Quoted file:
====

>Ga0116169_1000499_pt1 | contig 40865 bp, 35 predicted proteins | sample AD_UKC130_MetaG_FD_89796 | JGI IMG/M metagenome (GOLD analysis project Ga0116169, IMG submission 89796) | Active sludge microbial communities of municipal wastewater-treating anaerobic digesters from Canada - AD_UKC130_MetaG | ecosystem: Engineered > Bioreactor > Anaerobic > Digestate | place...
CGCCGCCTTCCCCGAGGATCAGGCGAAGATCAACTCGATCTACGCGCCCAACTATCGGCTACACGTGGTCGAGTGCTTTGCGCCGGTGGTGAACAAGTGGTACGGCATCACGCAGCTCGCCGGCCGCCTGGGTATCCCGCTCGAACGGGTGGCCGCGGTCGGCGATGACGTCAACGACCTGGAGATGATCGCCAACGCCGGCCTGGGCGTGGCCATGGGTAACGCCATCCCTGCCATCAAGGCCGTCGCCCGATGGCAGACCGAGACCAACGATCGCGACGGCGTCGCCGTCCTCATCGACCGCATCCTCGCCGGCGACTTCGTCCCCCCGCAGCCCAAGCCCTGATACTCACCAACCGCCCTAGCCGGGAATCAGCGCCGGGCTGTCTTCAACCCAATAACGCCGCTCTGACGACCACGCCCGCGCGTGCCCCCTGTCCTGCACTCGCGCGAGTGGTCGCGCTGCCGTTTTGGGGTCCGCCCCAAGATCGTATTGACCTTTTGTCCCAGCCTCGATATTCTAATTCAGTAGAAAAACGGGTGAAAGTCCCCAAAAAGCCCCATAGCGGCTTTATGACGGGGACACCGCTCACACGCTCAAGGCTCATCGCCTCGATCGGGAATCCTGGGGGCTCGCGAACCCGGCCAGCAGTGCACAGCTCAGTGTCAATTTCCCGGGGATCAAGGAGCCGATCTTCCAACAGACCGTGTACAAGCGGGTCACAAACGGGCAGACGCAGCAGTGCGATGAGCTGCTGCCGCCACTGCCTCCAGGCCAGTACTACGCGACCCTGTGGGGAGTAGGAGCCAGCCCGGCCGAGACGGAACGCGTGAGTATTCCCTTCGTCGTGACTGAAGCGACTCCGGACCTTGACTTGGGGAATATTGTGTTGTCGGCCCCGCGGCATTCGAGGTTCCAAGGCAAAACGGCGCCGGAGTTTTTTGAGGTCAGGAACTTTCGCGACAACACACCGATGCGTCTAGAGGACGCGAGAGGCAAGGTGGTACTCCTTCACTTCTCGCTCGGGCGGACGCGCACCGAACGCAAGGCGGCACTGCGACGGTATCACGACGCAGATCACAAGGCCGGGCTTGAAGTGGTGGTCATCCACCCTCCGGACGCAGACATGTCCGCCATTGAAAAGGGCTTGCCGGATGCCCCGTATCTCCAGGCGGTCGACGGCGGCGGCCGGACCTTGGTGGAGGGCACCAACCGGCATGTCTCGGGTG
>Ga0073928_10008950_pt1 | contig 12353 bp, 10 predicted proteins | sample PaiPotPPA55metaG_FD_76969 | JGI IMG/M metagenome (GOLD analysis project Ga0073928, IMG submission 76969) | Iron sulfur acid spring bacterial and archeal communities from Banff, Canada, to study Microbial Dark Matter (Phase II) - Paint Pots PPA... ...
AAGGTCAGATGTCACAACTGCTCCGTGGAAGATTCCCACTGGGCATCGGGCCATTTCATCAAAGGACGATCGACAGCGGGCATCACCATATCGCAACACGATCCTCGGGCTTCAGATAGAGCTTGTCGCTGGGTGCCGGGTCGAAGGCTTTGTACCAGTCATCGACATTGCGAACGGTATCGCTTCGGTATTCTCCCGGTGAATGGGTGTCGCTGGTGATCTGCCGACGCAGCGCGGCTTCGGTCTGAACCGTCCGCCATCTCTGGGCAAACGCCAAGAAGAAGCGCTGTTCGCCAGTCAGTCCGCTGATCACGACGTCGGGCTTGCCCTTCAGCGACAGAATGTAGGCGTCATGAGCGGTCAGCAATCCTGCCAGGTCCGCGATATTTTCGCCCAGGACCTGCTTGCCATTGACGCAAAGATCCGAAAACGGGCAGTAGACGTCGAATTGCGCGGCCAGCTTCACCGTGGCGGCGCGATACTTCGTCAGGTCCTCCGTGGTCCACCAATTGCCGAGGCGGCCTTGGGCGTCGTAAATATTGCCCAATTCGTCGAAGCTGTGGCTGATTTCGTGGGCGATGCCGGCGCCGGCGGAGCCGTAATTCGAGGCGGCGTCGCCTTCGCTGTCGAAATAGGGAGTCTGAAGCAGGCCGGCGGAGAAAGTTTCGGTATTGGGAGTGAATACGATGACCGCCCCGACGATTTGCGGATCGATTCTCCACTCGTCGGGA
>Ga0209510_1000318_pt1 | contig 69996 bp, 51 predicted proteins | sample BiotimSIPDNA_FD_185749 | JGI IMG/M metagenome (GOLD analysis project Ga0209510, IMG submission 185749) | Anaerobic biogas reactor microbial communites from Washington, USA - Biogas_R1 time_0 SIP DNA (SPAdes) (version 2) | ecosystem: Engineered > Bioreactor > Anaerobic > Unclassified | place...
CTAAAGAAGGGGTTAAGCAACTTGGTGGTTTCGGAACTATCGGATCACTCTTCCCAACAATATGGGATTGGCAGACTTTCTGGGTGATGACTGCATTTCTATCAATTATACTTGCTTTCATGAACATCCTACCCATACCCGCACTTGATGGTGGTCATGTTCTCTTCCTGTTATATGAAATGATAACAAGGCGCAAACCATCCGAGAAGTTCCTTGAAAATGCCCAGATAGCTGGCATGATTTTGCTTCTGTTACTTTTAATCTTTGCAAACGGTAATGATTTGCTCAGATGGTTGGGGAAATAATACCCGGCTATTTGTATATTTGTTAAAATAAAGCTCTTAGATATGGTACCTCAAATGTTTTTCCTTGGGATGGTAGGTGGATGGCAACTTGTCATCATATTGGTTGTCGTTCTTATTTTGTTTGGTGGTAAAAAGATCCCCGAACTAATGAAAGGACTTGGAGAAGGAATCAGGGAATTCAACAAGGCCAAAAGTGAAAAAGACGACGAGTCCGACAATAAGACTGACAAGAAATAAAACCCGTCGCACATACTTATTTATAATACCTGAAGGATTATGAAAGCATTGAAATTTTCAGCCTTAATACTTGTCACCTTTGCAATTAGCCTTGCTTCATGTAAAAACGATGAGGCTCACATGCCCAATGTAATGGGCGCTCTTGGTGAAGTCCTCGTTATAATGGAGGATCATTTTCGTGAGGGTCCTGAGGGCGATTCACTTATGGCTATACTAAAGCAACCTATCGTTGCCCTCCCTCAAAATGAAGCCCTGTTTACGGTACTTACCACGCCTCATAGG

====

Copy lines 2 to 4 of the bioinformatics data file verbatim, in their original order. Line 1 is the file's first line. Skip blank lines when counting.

CGCCGCCTTCCCCGAGGATCAGGCGAAGATCAACTCGATCTACGCGCCCAACTATCGGCTACACGTGGTCGAGTGCTTTGCGCCGGTGGTGAACAAGTGGTACGGCATCACGCAGCTCGCCGGCCGCCTGGGTATCCCGCTCGAACGGGTGGCCGCGGTCGGCGATGACGTCAACGACCTGGAGATGATCGCCAACGCCGGCCTGGGCGTGGCCATGGGTAACGCCATCCCTGCCATCAAGGCCGTCGCCCGATGGCAGACCGAGACCAACGATCGCGACGGCGTCGCCGTCCTCATCGACCGCATCCTCGCCGGCGACTTCGTCCCCCCGCAGCCCAAGCCCTGATACTCACCAACCGCCCTAGCCGGGAATCAGCGCCGGGCTGTCTTCAACCCAATAACGCCGCTCTGACGACCACGCCCGCGCGTGCCCCCTGTCCTGCACTCGCGCGAGTGGTCGCGCTGCCGTTTTGGGGTCCGCCCCAAGATCGTATTGACCTTTTGTCCCAGCCTCGATATTCTAATTCAGTAGAAAAACGGGTGAAAGTCCCCAAAAAGCCCCATAGCGGCTTTATGACGGGGACACCGCTCACACGCTCAAGGCTCATCGCCTCGATCGGGAATCCTGGGGGCTCGCGAACCCGGCCAGCAGTGCACAGCTCAGTGTCAATTTCCCGGGGATCAAGGAGCCGATCTTCCAACAGACCGTGTACAAGCGGGTCACAAACGGGCAGACGCAGCAGTGCGATGAGCTGCTGCCGCCACTGCCTCCAGGCCAGTACTACGCGACCCTGTGGGGAGTAGGAGCCAGCCCGGCCGAGACGGAACGCGTGAGTATTCCCTTCGTCGTGACTGAAGCGACTCCGGACCTTGACTTGGGGAATATTGTGTTGTCGGCCCCGCGGCATTCGAGGTTCCAAGGCAAAACGGCGCCGGAGTTTTTTGAGGTCAGGAACTTTCGCGACAACACACCGATGCGTCTAGAGGACGCGAGAGGCAAGGTGGTACTCCTTCACTTCTCGCTCGGGCGGACGCGCACCGAACGCAAGGCGGCACTGCGACGGTATCACGACGCAGATCACAAGGCCGGGCTTGAAGTGGTGGTCATCCACCCTCCGGACGCAGACATGTCCGCCATTGAAAAGGGCTTGCCGGATGCCCCGTATCTCCAGGCGGTCGACGGCGGCGGCCGGACCTTGGTGGAGGGCACCAACCGGCATGTCTCGGGTG
>Ga0073928_10008950_pt1 | contig 12353 bp, 10 predicted proteins | sample PaiPotPPA55metaG_FD_76969 | JGI IMG/M metagenome (GOLD analysis project Ga0073928, IMG submission 76969) | Iron sulfur acid spring bacterial and archeal communities from Banff, Canada, to study Microbial Dark Matter (Phase II) - Paint Pots PPA... ...
AAGGTCAGATGTCACAACTGCTCCGTGGAAGATTCCCACTGGGCATCGGGCCATTTCATCAAAGGACGATCGACAGCGGGCATCACCATATCGCAACACGATCCTCGGGCTTCAGATAGAGCTTGTCGCTGGGTGCCGGGTCGAAGGCTTTGTACCAGTCATCGACATTGCGAACGGTATCGCTTCGGTATTCTCCCGGTGAATGGGTGTCGCTGGTGATCTGCCGACGCAGCGCGGCTTCGGTCTGAACCGTCCGCCATCTCTGGGCAAACGCCAAGAAGAAGCGCTGTTCGCCAGTCAGTCCGCTGATCACGACGTCGGGCTTGCCCTTCAGCGACAGAATGTAGGCGTCATGAGCGGTCAGCAATCCTGCCAGGTCCGCGATATTTTCGCCCAGGACCTGCTTGCCATTGACGCAAAGATCCGAAAACGGGCAGTAGACGTCGAATTGCGCGGCCAGCTTCACCGTGGCGGCGCGATACTTCGTCAGGTCCTCCGTGGTCCACCAATTGCCGAGGCGGCCTTGGGCGTCGTAAATATTGCCCAATTCGTCGAAGCTGTGGCTGATTTCGTGGGCGATGCCGGCGCCGGCGGAGCCGTAATTCGAGGCGGCGTCGCCTTCGCTGTCGAAATAGGGAGTCTGAAGCAGGCCGGCGGAGAAAGTTTCGGTATTGGGAGTGAATACGATGACCGCCCCGACGATTTGCGGATCGATTCTCCACTCGTCGGGA